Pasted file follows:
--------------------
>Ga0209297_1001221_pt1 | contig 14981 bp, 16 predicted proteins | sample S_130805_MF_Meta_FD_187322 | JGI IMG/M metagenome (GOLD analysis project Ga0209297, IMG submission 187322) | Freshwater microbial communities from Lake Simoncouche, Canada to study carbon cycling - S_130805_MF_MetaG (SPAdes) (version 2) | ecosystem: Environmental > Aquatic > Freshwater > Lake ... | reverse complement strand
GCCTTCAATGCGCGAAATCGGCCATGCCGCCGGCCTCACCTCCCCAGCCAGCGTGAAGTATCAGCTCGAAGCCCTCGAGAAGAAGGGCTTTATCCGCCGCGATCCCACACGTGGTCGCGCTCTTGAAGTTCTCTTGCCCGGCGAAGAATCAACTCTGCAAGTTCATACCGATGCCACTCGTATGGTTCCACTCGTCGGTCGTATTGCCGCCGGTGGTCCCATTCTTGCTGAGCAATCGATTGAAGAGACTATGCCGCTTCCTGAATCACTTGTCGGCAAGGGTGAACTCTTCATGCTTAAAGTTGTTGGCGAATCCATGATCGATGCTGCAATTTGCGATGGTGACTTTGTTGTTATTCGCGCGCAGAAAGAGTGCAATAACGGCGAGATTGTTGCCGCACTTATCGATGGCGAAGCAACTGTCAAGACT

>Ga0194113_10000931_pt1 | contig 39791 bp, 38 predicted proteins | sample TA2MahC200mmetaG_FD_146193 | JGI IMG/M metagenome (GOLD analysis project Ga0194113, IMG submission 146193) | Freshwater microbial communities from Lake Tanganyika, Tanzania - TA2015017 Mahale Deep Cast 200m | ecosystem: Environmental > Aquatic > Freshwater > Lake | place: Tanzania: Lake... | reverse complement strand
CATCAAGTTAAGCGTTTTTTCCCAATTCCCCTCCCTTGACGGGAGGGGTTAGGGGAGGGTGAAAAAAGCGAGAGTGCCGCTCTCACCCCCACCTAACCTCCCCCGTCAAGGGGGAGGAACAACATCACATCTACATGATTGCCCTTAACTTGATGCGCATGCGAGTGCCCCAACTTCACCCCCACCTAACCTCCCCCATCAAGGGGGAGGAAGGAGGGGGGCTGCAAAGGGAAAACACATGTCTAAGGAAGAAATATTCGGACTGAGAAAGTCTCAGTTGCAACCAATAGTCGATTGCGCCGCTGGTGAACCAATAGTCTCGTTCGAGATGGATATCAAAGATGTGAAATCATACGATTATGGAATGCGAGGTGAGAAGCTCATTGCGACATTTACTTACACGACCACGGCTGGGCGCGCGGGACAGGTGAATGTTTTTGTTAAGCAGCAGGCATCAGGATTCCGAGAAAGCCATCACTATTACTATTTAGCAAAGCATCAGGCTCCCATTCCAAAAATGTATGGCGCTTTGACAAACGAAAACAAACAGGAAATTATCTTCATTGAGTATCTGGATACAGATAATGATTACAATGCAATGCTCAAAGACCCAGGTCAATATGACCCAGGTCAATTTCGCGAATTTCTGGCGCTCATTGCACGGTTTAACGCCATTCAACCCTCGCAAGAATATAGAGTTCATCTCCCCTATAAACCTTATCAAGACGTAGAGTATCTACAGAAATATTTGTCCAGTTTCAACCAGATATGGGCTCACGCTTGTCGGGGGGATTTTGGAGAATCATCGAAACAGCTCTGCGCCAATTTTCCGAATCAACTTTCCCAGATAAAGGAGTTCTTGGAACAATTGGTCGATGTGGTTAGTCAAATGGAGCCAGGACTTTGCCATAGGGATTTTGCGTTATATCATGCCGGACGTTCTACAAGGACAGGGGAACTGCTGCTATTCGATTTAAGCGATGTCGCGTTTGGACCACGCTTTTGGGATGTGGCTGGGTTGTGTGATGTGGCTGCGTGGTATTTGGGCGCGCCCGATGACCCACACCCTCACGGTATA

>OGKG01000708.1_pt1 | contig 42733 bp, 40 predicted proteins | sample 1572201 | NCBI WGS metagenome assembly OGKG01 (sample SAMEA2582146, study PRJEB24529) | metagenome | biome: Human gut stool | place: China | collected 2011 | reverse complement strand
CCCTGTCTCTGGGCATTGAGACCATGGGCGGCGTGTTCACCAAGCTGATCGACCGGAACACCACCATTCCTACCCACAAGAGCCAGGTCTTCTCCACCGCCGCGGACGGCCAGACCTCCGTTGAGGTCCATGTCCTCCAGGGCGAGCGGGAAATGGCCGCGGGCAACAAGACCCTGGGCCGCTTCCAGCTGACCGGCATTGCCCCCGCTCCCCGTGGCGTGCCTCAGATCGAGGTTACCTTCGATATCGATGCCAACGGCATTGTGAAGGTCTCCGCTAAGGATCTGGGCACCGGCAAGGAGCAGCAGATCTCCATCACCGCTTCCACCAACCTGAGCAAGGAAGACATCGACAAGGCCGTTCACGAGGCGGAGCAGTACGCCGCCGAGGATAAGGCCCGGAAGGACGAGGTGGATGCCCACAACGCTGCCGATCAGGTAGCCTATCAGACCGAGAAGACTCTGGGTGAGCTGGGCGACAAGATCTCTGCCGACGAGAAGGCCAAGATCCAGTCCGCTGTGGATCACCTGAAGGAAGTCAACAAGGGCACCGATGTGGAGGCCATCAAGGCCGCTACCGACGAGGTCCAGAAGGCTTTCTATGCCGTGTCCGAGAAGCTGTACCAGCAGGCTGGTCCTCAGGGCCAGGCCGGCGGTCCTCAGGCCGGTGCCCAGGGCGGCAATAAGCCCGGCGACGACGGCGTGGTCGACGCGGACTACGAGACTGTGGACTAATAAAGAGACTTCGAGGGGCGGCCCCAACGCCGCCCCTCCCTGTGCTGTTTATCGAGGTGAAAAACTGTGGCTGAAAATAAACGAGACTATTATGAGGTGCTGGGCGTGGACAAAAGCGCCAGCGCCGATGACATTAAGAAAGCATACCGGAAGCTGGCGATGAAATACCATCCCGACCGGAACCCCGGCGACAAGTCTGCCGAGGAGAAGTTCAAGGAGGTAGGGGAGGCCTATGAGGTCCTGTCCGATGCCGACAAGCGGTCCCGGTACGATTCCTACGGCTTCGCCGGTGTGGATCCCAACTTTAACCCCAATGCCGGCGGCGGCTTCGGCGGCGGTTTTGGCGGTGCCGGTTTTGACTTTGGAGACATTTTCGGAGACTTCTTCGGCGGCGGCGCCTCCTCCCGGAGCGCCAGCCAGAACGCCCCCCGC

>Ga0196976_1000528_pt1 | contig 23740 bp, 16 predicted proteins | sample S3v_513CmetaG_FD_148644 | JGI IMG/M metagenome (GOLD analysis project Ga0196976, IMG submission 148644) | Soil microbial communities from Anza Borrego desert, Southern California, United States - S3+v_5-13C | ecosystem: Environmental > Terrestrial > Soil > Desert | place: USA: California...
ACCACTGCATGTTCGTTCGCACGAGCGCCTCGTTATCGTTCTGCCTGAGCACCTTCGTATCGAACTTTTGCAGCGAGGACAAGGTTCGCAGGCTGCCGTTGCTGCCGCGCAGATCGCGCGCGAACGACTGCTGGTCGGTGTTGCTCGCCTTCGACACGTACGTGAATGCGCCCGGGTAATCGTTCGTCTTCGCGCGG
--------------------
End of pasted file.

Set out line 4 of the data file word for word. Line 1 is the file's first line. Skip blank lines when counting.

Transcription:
CATCAAGTTAAGCGTTTTTTCCCAATTCCCCTCCCTTGACGGGAGGGGTTAGGGGAGGGTGAAAAAAGCGAGAGTGCCGCTCTCACCCCCACCTAACCTCCCCCGTCAAGGGGGAGGAACAACATCACATCTACATGATTGCCCTTAACTTGATGCGCATGCGAGTGCCCCAACTTCACCCCCACCTAACCTCCCCCATCAAGGGGGAGGAAGGAGGGGGGCTGCAAAGGGAAAACACATGTCTAAGGAAGAAATATTCGGACTGAGAAAGTCTCAGTTGCAACCAATAGTCGATTGCGCCGCTGGTGAACCAATAGTCTCGTTCGAGATGGATATCAAAGATGTGAAATCATACGATTATGGAATGCGAGGTGAGAAGCTCATTGCGACATTTACTTACACGACCACGGCTGGGCGCGCGGGACAGGTGAATGTTTTTGTTAAGCAGCAGGCATCAGGATTCCGAGAAAGCCATCACTATTACTATTTAGCAAAGCATCAGGCTCCCATTCCAAAAATGTATGGCGCTTTGACAAACGAAAACAAACAGGAAATTATCTTCATTGAGTATCTGGATACAGATAATGATTACAATGCAATGCTCAAAGACCCAGGTCAATATGACCCAGGTCAATTTCGCGAATTTCTGGCGCTCATTGCACGGTTTAACGCCATTCAACCCTCGCAAGAATATAGAGTTCATCTCCCCTATAAACCTTATCAAGACGTAGAGTATCTACAGAAATATTTGTCCAGTTTCAACCAGATATGGGCTCACGCTTGTCGGGGGGATTTTGGAGAATCATCGAAACAGCTCTGCGCCAATTTTCCGAATCAACTTTCCCAGATAAAGGAGTTCTTGGAACAATTGGTCGATGTGGTTAGTCAAATGGAGCCAGGACTTTGCCATAGGGATTTTGCGTTATATCATGCCGGACGTTCTACAAGGACAGGGGAACTGCTGCTATTCGATTTAAGCGATGTCGCGTTTGGACCACGCTTTTGGGATGTGGCTGGGTTGTGTGATGTGGCTGCGTGGTATTTGGGCGCGCCCGATGACCCACACCCTCACGGTATA